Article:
In a true show that bitcoin is global, China’s “Big Three” bitcoin exchanges have come together in order to release joint comments on the recently-released BitLicense proposal from the New York Department of Financial Services (NYDFS).
Those exchanges, BTC China, Huobi, and OKCoin say that their are some fundamental issues with the proposals — which are currently in the midst of a 45-day commenting period.
[blockquote style=”2″]We express our great appreciation for the historic move by you and the NYDFS to propose a tailored regulatory framework for the virtual currency industry. While we are companies organized under the laws of the People’s Republic of China, we believe that it is not only appropriate, but also necessary for us to express our thoughts on certain aspects of the BitLicense Proposal because the blockchain protocol is decentralized, because regulations in New York have long been given great deference and are modeled after by regulators around the world, and because the BitLicense Proposal as drafted appears to cover us.[/blockquote]
Specifically, the exchanges outline three major points when it comes to the BitLicense proposal.
The first is that the proposal set forth should only be covering companies involved with digital currency with a “meaningful connection” with the State of New York.
That is to say, companies who operate even in the most minute fashion in the State would be subjected to the regulations.
[blockquote style=”2″]This provision could severely impede the development of virtual currency businesses outside of New York. If the proposal were already in effect, without the NYDFS’s prior approval, BTC China could not have rolled out its mobile exchange for virtual currency in China; Huobi could not have acquired a Chinese provider of virtual currency storage services; and OKCoin could not have launched an international version of its trading platform.[/blockquote]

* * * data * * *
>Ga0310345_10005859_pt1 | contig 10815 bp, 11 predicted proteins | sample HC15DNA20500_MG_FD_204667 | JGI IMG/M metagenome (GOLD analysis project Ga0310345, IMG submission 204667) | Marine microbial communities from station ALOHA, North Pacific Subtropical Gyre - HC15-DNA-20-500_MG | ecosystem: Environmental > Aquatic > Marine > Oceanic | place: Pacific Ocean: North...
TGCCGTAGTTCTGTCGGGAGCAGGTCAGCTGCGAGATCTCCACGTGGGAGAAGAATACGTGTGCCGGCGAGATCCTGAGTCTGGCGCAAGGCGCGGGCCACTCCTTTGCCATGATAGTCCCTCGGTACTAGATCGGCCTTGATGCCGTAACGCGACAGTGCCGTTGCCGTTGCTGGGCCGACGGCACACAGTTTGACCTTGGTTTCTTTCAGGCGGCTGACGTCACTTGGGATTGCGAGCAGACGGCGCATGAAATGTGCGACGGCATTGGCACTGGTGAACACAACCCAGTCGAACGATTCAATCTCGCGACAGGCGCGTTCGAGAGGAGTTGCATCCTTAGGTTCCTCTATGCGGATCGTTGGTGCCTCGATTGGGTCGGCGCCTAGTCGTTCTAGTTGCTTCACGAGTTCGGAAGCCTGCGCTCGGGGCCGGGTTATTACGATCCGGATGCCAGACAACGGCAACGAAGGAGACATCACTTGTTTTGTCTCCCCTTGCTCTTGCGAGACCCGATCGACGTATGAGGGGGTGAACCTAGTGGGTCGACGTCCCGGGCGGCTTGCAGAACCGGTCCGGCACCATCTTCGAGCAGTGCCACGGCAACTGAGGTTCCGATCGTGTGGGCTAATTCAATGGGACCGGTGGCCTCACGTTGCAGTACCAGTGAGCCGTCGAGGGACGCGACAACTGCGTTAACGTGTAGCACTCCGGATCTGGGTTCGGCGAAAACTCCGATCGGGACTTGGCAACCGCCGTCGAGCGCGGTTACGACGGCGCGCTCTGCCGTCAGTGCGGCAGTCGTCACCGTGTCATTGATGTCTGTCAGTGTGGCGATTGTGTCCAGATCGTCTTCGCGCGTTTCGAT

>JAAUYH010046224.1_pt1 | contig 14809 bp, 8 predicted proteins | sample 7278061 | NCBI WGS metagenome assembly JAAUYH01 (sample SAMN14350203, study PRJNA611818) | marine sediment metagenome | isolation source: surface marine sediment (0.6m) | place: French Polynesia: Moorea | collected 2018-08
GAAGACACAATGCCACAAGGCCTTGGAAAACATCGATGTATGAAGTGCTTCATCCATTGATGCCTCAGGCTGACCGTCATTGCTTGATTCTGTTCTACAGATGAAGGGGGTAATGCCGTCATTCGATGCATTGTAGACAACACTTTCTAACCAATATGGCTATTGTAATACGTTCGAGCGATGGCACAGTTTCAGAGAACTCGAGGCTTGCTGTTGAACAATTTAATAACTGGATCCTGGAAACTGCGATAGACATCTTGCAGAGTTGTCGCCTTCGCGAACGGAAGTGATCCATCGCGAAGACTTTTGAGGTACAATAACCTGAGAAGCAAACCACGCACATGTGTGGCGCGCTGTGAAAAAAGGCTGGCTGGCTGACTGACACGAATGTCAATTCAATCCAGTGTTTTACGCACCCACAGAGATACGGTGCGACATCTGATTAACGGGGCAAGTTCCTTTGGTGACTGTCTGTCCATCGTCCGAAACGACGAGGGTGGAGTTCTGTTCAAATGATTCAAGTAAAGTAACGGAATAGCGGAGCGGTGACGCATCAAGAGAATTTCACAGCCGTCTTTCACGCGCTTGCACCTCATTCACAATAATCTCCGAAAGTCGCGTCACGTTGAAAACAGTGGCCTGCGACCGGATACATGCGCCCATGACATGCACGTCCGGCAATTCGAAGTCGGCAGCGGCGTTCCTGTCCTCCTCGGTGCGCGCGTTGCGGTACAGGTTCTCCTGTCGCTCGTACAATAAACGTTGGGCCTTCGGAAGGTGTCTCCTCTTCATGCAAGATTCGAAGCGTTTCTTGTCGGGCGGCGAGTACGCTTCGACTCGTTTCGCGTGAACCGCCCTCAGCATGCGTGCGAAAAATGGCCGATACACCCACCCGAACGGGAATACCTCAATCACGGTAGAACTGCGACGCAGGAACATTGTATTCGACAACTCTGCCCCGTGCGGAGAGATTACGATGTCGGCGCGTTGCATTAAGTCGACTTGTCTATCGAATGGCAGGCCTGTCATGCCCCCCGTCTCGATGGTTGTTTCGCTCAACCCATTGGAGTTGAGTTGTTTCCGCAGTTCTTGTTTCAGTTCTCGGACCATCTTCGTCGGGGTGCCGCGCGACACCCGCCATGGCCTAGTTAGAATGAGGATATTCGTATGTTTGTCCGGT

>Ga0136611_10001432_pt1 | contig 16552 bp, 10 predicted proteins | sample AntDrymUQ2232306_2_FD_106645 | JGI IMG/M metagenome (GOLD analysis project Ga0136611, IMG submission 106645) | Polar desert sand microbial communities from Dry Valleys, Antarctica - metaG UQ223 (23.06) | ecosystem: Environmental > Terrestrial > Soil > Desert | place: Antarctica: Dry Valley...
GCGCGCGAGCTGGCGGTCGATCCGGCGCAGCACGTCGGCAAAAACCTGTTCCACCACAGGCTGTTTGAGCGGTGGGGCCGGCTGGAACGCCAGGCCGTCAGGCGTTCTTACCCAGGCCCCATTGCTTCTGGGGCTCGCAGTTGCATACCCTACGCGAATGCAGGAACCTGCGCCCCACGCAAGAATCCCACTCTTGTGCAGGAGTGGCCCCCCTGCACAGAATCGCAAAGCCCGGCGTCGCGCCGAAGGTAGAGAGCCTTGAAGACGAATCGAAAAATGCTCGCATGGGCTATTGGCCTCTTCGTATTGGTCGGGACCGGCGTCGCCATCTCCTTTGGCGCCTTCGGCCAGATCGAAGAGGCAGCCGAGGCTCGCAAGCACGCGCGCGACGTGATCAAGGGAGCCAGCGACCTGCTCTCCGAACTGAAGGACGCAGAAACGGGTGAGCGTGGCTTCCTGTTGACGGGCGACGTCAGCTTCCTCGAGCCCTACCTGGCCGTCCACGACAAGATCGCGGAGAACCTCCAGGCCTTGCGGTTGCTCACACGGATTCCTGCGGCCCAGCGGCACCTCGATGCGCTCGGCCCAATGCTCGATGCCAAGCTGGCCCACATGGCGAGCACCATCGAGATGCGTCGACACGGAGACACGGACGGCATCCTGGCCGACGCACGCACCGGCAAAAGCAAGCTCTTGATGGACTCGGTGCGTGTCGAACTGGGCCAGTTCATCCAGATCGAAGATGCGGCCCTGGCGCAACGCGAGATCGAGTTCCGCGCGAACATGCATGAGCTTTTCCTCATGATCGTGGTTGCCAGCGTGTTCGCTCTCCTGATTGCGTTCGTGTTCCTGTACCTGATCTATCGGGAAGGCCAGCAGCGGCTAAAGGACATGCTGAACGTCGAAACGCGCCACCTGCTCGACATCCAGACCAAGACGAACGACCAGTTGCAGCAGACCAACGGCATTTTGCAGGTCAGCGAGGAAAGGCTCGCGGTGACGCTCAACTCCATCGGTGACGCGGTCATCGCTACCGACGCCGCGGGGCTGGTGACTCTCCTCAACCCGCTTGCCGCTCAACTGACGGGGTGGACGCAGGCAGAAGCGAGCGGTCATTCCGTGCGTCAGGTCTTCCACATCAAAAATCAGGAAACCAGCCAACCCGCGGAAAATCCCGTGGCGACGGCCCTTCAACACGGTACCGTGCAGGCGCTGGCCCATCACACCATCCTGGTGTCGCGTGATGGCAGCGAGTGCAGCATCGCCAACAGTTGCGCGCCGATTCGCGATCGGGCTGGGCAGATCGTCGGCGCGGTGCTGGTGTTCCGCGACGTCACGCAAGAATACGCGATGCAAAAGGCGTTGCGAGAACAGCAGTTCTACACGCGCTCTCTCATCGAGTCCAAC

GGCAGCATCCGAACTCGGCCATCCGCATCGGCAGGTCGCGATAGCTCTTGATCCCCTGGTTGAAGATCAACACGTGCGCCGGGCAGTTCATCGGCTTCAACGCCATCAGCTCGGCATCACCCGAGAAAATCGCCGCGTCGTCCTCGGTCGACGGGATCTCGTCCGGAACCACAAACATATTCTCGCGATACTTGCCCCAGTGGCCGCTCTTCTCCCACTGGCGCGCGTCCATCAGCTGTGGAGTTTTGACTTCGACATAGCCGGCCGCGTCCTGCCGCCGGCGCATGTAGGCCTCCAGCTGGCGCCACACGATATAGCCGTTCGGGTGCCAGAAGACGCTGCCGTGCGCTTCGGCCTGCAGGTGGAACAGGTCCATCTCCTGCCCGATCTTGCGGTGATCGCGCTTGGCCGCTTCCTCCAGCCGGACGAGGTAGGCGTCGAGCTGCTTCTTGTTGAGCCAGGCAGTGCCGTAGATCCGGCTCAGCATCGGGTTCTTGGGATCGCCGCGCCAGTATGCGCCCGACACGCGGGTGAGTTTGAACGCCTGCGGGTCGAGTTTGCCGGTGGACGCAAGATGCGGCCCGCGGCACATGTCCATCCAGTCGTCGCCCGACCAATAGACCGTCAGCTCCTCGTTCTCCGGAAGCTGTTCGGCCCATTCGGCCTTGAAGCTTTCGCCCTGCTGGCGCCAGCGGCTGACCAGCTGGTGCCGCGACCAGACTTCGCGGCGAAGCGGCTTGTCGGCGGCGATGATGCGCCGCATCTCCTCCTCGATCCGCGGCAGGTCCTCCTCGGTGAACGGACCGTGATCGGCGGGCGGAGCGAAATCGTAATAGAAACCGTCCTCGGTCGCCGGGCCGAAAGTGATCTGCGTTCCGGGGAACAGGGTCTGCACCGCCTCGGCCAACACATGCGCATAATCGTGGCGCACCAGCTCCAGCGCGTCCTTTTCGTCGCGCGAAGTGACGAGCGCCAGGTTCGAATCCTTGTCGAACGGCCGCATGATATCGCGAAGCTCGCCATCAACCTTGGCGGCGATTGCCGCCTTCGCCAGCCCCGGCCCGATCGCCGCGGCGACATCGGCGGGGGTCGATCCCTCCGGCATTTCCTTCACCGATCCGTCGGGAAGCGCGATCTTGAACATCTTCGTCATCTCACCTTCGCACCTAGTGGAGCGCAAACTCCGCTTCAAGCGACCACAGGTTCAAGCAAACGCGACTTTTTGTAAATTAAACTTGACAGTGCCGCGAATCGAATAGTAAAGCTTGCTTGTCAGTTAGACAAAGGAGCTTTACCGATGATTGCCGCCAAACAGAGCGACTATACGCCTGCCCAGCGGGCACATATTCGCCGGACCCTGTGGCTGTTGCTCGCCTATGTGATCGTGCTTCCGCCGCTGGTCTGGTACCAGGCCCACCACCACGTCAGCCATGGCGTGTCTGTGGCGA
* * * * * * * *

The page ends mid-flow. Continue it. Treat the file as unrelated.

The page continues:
The second point is that a BitLicense licensee’s affiliate/s should not be obligated to allow the New York Department of Financial Services to examine records, facilities, and the like if they aren’t related to the licensee’s operations.
[blockquote style=”2″]The Companies acknowledge the NYDFS’s concerns that a licensee may use affiliate transactions or inter-affiliate outsourcing arrangements to circumvent regulation. But the NYDFS could properly address such concerns by requiring the affiliates of a licensee to provide information that relate, either directly or indirectly, to the licensee.[/blockquote]
The third and final point argues that enhanced due diligence (also known as EDD) should be based on “whether the customer and the applicable licensee are from the same jurisdiction instead of whether or not the customer is a U.S. person.”
[blockquote style=”2″]Specifically, the provision as it stands would not require an Australian licensee to perform EDD on a prospective U.S. customer even if the licensee may not be familiar with AML/CFT risks that U.S. persons present. The provision will, however, mandate EDD when the licensee deals with Australians, the AML/CFT risks of whom the licensee as an Australian business presumably understands better.[/blockquote]
The letter, which we have embedded below, is signed by the three companies’ CEOs: Bobby Lee of BTC China, Lin Li of Huobi, and Mingxing Xu of OKCoin.
What do you think of the join comments issued today?